The State of North Carolina is no longer issuing license plates with the Confederate flag on them, the state’s motor vehicle agency said on Monday, the latest turning point in a nationwide reckoning over symbols of the Old South and their meaning.
In a statement on Monday, the Division of Motor Vehicles said that the specialty plates could send the wrong message and that the state had discontinued them as of Jan. 1.
North Carolina was one of several Southern states that offered the plates with the Confederate battle flag on them to members of the group Sons of Confederate Veterans.
The state said it would continue to recognize the Sons of Confederate Veterans as a civic organization, which entitles the group to a specialty plate. But the state said that did not give the group the right to dictate the contents of the government speech on that plate.
“The Division of Motor Vehicles has determined that license plates bearing the Confederate battle flag have the potential to offend those who view them,” the agency said. “We have therefore concluded that display of the Confederate battle flag is inappropriate for display on specialty license plates, which remain property of the state.”
The change went into effect at a time when other states are also addressing the issue. Last year, Mississippi replaced its flag, one that conspicuously featured the Confederate symbol — an image embraced by white supremacist groups. The new flag features a magnolia.
The move by transportation officials in North Carolina came just days before the Jan. 6 siege at the U.S. Capitol, where a man carried a Confederate battle flag through the halls of Congress.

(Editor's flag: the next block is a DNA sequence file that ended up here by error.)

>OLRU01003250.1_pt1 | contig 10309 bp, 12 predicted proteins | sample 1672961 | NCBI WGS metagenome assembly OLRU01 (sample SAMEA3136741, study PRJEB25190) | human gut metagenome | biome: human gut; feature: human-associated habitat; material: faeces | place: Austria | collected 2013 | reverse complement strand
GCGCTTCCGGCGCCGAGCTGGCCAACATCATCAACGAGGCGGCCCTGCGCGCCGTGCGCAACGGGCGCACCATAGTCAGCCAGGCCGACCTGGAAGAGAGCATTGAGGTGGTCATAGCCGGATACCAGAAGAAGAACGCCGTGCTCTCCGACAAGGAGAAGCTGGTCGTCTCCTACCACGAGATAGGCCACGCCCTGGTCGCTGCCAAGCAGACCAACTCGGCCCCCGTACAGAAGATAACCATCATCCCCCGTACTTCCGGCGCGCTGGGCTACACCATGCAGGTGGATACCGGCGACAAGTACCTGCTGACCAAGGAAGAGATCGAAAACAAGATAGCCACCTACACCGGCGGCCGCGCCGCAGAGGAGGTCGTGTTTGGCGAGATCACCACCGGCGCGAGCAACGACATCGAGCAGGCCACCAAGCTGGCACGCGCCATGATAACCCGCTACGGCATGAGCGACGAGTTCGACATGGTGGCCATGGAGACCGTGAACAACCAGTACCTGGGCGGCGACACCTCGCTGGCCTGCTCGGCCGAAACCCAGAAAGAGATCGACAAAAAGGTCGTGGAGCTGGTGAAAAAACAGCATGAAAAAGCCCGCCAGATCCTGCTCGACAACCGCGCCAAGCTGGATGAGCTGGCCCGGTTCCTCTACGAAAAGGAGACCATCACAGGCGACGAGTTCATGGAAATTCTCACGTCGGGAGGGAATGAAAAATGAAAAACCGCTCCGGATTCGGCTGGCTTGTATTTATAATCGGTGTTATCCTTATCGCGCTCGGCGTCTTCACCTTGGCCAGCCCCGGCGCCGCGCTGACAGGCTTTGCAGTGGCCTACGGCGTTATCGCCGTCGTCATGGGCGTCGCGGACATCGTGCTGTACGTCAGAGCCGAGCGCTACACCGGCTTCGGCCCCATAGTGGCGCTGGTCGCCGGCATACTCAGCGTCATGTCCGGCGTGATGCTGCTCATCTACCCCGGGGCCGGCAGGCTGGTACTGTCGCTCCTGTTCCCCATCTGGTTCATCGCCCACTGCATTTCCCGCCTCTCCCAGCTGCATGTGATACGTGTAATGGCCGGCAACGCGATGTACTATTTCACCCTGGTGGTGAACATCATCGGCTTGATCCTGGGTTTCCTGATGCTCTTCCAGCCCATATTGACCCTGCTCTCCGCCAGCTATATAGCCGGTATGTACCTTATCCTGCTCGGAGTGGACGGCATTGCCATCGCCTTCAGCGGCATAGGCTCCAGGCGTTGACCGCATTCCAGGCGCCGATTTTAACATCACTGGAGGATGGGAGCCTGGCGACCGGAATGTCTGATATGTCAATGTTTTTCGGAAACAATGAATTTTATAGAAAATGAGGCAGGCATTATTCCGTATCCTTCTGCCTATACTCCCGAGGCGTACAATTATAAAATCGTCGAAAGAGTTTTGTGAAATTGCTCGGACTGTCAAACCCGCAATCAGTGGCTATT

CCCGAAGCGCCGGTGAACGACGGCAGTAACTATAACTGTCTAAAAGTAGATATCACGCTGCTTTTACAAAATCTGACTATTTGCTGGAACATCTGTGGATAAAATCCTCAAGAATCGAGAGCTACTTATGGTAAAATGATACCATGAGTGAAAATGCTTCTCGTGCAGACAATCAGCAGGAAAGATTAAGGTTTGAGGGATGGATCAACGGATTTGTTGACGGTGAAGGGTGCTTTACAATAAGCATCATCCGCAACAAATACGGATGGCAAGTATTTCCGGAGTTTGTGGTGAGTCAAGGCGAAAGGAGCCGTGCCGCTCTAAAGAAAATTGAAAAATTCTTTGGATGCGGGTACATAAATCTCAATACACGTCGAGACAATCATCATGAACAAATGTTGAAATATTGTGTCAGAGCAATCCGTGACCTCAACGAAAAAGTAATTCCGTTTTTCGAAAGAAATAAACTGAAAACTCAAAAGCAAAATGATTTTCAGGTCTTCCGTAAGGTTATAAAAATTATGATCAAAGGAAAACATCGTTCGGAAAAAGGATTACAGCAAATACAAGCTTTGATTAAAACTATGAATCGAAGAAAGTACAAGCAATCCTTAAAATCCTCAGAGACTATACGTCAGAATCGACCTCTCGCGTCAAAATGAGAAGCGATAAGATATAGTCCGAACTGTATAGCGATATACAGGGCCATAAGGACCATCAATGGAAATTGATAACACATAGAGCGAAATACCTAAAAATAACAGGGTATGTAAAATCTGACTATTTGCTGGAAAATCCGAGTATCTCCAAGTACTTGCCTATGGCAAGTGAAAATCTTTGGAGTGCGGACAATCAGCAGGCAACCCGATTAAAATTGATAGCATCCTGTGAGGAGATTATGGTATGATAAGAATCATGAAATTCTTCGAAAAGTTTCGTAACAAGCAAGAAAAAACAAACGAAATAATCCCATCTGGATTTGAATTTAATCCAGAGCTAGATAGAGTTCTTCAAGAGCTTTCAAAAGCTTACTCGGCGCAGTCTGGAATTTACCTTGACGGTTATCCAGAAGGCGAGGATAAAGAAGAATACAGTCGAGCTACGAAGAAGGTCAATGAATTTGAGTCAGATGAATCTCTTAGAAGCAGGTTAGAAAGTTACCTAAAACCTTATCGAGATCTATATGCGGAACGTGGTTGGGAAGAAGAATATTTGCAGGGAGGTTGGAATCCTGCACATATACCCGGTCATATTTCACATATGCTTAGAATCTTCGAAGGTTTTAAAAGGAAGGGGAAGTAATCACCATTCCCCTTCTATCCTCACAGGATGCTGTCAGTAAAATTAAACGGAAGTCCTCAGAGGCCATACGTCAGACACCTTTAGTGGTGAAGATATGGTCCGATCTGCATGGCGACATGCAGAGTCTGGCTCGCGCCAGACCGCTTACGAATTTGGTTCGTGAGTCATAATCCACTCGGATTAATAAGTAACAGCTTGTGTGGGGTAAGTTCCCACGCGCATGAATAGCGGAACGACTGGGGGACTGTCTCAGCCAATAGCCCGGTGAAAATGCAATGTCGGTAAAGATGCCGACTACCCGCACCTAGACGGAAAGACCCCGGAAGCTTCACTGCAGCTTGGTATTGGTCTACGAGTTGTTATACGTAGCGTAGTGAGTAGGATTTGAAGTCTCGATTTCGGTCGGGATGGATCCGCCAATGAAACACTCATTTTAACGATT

Larry McCluney Jr., the commander in chief of the Sons of Confederate Veterans, said in an interview on Monday night that the license plates were no different than those displayed by members of other civic organizations and accused North Carolina officials of trying to erase history.
“What we see here is just an attack on American history,” Mr. McCluney said. “We live in an era where all it takes is for one or a couple of people to say, ‘I’m offended by it,’ yet the majority has to kowtow to it.”
Mr. McCluney said the Confederate battle flag did not represent slavery and was a key piece of the Southern identity shared by the 30,000 active members of the Sons of Confederate Veterans. He said he had one of the plates on his car in Mississippi, where he lives, and was “horrified” by slavery.
“That was the soldiers’ flag,” he said. “If you don’t like it, go the other way. You don’t have to look.”
Officials in North Carolina said efforts to develop an alternate design for the license plate were not successful.
It was not immediately clear what would happen to existing plate holders when they go to renew their registrations, but The Wilmington StarNews reported there were 3,015 plates with the Confederate flag as of Feb. 1.
The newspaper, which reported that the plates had been discontinued and had been the subject of complaints last year, stated that members of the organization learned of the decision when they tried to renew their registrations.
This was not the first time a state has grappled with the image of the Confederate flag on license plates.
In 2015, the U.S. Supreme Court ruled that the State of Texas did not violate the First Amendment when it rejected a Sons of Confederate Veterans specialty license plate bearing the Confederate battle flag. In the 5-to-4 ruling, the court said license plates constituted speech by the government.